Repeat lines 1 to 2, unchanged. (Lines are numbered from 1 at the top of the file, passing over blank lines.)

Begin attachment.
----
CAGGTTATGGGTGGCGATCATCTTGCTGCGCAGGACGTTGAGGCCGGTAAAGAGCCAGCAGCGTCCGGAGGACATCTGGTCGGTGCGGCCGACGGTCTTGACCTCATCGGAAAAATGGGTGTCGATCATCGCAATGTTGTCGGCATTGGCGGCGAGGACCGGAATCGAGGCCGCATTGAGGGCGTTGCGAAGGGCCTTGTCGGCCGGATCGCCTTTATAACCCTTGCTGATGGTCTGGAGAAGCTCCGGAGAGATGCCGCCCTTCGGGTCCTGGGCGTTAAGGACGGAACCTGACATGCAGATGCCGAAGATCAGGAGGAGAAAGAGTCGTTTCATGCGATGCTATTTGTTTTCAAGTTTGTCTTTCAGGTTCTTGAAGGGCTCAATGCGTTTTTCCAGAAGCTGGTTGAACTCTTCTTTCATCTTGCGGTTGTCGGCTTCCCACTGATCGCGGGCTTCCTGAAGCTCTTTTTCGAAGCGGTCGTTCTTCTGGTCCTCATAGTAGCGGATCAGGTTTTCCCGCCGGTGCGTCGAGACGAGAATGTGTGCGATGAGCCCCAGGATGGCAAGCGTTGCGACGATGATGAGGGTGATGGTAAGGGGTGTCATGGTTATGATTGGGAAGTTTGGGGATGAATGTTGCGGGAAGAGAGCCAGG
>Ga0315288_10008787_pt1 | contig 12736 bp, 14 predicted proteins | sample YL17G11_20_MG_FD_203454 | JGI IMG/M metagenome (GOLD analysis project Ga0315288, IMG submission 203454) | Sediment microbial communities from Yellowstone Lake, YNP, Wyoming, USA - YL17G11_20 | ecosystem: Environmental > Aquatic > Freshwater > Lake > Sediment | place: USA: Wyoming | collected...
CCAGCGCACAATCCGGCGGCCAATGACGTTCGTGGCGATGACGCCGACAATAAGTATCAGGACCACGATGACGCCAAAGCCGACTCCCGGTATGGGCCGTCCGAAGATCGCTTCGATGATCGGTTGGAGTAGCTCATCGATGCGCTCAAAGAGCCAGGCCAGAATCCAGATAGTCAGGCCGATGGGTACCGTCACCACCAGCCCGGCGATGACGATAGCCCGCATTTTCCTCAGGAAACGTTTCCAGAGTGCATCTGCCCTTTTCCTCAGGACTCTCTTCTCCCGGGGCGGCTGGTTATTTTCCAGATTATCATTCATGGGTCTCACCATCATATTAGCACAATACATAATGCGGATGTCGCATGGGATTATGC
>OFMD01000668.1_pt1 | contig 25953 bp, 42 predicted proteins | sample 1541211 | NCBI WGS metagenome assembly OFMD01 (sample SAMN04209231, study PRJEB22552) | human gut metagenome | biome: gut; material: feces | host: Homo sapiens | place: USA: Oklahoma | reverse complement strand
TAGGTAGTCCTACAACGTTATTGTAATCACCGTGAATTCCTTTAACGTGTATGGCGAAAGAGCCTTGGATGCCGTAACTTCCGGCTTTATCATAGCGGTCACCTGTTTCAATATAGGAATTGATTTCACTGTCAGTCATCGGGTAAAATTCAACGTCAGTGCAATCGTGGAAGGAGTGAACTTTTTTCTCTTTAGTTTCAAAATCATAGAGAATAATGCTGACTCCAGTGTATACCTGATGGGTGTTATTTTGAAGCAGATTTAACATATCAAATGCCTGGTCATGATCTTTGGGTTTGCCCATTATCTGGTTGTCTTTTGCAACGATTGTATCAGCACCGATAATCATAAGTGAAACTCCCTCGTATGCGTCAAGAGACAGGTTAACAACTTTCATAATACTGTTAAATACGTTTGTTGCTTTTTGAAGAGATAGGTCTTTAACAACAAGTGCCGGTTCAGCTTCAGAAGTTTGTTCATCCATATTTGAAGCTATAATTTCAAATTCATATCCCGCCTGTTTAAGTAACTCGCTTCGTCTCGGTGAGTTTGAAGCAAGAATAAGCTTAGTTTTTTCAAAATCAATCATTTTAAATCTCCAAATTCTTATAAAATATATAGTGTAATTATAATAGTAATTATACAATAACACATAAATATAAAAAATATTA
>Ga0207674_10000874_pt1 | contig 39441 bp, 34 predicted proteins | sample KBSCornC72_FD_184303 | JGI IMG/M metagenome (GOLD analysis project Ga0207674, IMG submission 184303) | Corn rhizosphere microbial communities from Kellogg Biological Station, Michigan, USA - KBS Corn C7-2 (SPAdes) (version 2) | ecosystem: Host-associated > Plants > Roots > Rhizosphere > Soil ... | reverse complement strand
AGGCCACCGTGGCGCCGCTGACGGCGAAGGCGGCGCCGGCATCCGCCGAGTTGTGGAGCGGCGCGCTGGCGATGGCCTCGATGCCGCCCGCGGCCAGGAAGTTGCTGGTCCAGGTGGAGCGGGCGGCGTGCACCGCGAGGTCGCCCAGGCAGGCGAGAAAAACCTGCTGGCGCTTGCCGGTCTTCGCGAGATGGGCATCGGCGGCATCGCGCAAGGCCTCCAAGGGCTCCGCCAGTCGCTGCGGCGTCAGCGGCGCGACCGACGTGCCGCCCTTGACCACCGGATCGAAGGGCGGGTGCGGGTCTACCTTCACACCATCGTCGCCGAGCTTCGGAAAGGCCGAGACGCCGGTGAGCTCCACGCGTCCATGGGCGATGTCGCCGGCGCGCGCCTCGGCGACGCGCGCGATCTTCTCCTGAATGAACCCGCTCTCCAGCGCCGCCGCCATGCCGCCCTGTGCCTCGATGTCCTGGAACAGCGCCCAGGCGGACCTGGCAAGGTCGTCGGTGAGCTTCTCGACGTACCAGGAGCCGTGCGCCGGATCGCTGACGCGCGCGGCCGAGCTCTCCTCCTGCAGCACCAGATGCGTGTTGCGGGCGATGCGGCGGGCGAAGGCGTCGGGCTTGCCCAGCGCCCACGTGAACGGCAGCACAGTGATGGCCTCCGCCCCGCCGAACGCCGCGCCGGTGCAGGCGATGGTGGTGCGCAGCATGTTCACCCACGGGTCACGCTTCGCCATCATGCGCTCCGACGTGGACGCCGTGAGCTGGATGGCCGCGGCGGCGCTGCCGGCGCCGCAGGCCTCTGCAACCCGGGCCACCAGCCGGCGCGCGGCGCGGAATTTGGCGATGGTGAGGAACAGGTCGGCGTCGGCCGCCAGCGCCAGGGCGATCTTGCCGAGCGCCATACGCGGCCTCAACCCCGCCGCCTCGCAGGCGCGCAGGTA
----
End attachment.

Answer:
CAGGTTATGGGTGGCGATCATCTTGCTGCGCAGGACGTTGAGGCCGGTAAAGAGCCAGCAGCGTCCGGAGGACATCTGGTCGGTGCGGCCGACGGTCTTGACCTCATCGGAAAAATGGGTGTCGATCATCGCAATGTTGTCGGCATTGGCGGCGAGGACCGGAATCGAGGCCGCATTGAGGGCGTTGCGAAGGGCCTTGTCGGCCGGATCGCCTTTATAACCCTTGCTGATGGTCTGGAGAAGCTCCGGAGAGATGCCGCCCTTCGGGTCCTGGGCGTTAAGGACGGAACCTGACATGCAGATGCCGAAGATCAGGAGGAGAAAGAGTCGTTTCATGCGATGCTATTTGTTTTCAAGTTTGTCTTTCAGGTTCTTGAAGGGCTCAATGCGTTTTTCCAGAAGCTGGTTGAACTCTTCTTTCATCTTGCGGTTGTCGGCTTCCCACTGATCGCGGGCTTCCTGAAGCTCTTTTTCGAAGCGGTCGTTCTTCTGGTCCTCATAGTAGCGGATCAGGTTTTCCCGCCGGTGCGTCGAGACGAGAATGTGTGCGATGAGCCCCAGGATGGCAAGCGTTGCGACGATGATGAGGGTGATGGTAAGGGGTGTCATGGTTATGATTGGGAAGTTTGGGGATGAATGTTGCGGGAAGAGAGCCAGG
>Ga0315288_10008787_pt1 | contig 12736 bp, 14 predicted proteins | sample YL17G11_20_MG_FD_203454 | JGI IMG/M metagenome (GOLD analysis project Ga0315288, IMG submission 203454) | Sediment microbial communities from Yellowstone Lake, YNP, Wyoming, USA - YL17G11_20 | ecosystem: Environmental > Aquatic > Freshwater > Lake > Sediment | place: USA: Wyoming | collected...